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Aerial bungee featured in dance company show

Aerial bungee dance techniques were showcased for the first time on the Keller Stage in Lenfest

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Aerial bungee featured in dance company show

Davis Straske, '19, rehearses her bungee dance. Photo courtesy of Jenefer Davies.

Davis Straske, '19, rehearses her bungee dance. Photo courtesy of Jenefer Davies.

Davis Straske, '19, rehearses her bungee dance. Photo courtesy of Jenefer Davies.

Davis Straske, '19, rehearses her bungee dance. Photo courtesy of Jenefer Davies.

Laura Calhoun

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The university’s repertory dance company performance showcased aerial dance in the Keller Theater for the first time during its show last weekend.

 The concept for the piece was developed by Davis Straske, ’19, during an independent study course. Straske, who has been dancing since she was four years old, wanted to reframe a typical tango with one dancer rigged to a bungee while the other is untethered.

Straske said she was inspired to work on the piece after taking an aerial dance class while studying abroad last spring term in London. She continued her study of aerial dance with a fall term course last semester at Washington and Lee.

“I decided to do bungee because it was something I physically enjoyed,” Straske said. “I knew I could be challenged and work to create something for the performance.”

 Spencer Alascio,’19, the untethered dancer in the aerial piece, said that it has taken perseverance to incorporate aerial dance into the show.

 “There were a lot of different dance rehearsals where we would get there, hook [Straske] in, and we would find what worked, what really didn’t work, and the in-between stuff, which is how the actual piece came together,” Alascio said.

Straske said that the most challenging part of working with a bungee system is the strain that comes from wearing the harness. Despite the physical challenges, she said this type of dance is especially freeing.

“It feels like I have my own trampoline, really,” Straske said. “Any movement I take, I can bounce or throw myself with extra force.”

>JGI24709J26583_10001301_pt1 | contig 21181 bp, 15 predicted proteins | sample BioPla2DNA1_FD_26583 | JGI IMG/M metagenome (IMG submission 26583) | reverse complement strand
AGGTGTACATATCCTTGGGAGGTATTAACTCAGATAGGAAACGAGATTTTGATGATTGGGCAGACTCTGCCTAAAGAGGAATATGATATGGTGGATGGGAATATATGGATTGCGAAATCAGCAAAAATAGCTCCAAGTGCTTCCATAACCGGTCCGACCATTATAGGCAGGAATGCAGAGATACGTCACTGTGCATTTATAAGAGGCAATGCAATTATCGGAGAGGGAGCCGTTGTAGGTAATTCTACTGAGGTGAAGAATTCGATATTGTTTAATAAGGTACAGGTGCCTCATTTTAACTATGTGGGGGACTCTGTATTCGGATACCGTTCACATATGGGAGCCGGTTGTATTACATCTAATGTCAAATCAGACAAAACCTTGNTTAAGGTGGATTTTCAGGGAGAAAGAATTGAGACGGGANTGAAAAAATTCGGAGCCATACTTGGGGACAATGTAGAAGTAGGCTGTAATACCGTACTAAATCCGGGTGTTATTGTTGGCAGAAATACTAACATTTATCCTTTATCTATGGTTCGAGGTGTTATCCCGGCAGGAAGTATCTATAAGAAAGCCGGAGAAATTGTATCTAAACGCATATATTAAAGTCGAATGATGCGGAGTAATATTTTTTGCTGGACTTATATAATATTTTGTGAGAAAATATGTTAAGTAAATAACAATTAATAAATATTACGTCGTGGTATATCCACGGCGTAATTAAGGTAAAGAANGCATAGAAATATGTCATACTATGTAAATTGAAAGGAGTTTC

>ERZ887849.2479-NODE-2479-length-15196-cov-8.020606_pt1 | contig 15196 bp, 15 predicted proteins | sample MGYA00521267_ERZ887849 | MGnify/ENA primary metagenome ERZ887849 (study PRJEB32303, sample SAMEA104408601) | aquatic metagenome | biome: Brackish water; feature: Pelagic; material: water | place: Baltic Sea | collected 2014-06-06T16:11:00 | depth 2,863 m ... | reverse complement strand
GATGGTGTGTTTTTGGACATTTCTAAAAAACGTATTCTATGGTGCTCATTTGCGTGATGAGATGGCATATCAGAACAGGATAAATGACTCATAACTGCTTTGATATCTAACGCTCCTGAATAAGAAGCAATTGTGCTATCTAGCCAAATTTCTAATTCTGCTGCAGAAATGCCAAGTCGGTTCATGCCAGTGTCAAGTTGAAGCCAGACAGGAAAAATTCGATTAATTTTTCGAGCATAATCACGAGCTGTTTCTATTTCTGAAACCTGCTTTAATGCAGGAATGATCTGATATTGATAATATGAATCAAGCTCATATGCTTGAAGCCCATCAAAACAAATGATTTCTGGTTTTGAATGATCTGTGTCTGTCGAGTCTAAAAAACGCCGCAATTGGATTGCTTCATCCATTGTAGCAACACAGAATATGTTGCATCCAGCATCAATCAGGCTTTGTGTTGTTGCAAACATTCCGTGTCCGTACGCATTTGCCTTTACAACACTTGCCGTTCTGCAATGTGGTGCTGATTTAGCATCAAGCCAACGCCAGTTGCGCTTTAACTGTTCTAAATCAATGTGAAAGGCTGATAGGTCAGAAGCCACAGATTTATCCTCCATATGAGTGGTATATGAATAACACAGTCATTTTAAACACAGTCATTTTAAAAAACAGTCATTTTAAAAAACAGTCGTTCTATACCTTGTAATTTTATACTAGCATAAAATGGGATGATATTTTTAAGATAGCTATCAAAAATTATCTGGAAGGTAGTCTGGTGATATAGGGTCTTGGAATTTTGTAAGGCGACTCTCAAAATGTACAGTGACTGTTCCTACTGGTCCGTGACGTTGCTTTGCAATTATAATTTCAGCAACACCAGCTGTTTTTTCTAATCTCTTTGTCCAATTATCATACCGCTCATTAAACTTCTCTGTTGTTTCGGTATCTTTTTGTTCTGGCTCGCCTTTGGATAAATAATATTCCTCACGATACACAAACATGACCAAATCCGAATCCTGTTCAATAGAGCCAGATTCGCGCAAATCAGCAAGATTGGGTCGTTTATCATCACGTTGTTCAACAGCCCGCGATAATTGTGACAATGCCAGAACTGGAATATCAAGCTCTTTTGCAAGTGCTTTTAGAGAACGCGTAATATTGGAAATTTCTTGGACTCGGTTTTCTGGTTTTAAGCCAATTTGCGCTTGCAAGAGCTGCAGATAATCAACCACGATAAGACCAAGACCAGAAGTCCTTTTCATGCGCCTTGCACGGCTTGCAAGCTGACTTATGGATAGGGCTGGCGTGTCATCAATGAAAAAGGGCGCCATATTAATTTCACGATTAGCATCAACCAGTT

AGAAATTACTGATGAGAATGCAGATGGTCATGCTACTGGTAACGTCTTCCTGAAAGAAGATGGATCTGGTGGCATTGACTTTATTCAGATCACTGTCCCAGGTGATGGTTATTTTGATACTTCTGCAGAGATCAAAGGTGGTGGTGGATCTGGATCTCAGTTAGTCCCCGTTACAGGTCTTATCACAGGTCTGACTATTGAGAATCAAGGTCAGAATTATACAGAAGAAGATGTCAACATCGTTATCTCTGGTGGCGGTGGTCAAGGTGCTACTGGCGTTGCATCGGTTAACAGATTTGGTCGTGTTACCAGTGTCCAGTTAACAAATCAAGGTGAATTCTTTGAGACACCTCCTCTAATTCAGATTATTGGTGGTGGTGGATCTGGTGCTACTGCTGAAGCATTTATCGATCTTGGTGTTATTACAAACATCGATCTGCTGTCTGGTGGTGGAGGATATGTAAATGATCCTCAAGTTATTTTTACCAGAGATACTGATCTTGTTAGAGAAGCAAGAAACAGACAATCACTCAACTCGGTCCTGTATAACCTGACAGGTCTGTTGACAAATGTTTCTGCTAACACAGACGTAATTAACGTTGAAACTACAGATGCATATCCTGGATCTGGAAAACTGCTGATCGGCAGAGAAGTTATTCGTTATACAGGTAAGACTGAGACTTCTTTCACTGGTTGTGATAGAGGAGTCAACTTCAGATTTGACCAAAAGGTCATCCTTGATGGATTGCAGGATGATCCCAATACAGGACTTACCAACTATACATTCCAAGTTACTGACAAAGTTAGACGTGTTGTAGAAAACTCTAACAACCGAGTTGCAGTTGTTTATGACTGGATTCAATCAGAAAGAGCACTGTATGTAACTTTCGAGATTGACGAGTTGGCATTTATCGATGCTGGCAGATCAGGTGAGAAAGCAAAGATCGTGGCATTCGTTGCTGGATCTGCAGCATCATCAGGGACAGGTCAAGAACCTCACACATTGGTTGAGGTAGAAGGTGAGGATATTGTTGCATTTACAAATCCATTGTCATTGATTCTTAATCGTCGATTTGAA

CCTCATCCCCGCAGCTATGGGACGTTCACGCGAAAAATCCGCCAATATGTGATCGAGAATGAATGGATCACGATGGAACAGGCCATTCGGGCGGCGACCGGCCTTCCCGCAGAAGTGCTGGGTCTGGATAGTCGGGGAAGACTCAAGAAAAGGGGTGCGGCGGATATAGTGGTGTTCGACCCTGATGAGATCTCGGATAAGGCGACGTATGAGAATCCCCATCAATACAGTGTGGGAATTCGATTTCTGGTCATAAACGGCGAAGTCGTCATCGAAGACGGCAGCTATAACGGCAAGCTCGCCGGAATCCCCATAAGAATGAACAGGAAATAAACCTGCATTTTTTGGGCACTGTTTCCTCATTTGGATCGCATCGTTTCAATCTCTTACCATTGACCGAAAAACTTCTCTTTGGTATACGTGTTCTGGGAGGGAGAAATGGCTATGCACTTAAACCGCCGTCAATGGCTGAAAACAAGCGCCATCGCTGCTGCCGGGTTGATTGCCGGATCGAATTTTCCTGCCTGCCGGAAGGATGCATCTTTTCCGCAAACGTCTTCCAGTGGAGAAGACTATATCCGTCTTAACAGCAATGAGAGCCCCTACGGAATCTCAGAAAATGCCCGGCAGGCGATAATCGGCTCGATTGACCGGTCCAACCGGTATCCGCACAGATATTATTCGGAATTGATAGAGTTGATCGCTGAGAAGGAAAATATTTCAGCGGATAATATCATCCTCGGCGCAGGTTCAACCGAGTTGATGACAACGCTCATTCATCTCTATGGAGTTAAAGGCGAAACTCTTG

Alascio calls the dance a “double duet.” While he and Straske are visibly dancing together onstage, Jenefer Davies, artistic director of the W&L repertory dance company, and Straske are also dancing together. Davies climbs up and down a 20-foot truss, similar to monkey bars, according to Alascio, that controls the elasticity of the bungee, which allows Straske to move up and down during the dance.

“It could’ve been called “three duets,” because I also have to talk with [Davies] about whether to give me more weight or less weight,” Alascio said.

 The 20-foot truss that Davies uses to raise and lower Straske was built by professional aerial riggers with the help of Tom Hackman, technical director of the theater department, and Shawn Paul Evans, theater department head and associate professor of theater. This new installation will help broaden the aerial program at W&L.

 Alascio, who began his dance career when he started with the dance company his sophomore year, said this is the most fun he’s had during his time as a dancer.

 “For me, this is a novel and fun thing that I’ve never really done before,” Alascio said. “It’s four-and-a-half minutes of fun every single time we run it.”

 Besides the aerial dance performance, the show presented five other dances, choreographed by Washington and Lee students and three nationally renowned choreographers who spent time on campus throughout winter term. Taylor Mitchell, Jessica Tomlinson and Shaun Boyle D’Arcy each spent four days on campus teaching master classes and intensive rehearsals with students in the dance company.

 Jenefer Davies said that working with these choreographers elevated both the show and educational opportunities for students to a new level.

 “Bringing together guest artists, faculty and students creates a beautiful synergy,” Davies said. “A palpable force of teaching and learning is created through the artistic process.”

One of Davies own pieces, “Blame Game,” was restaged in the show. She said she first choreographed the piece in 2006, describing it as a frenzied piece that looks at love and loss from the vantage points of both strength and sorrow. Davies said it encourages people to look on the bright side with humor and a bit of fun.

 Alascio said he is inspired by how much hard work is put into the show by everyone involved. Though his dance career began when he started with the dance company, many of the other dancers have been dancing for their entire lives. 

The dance company performed three times last weekend, March 29-31.

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Aerial bungee featured in dance company show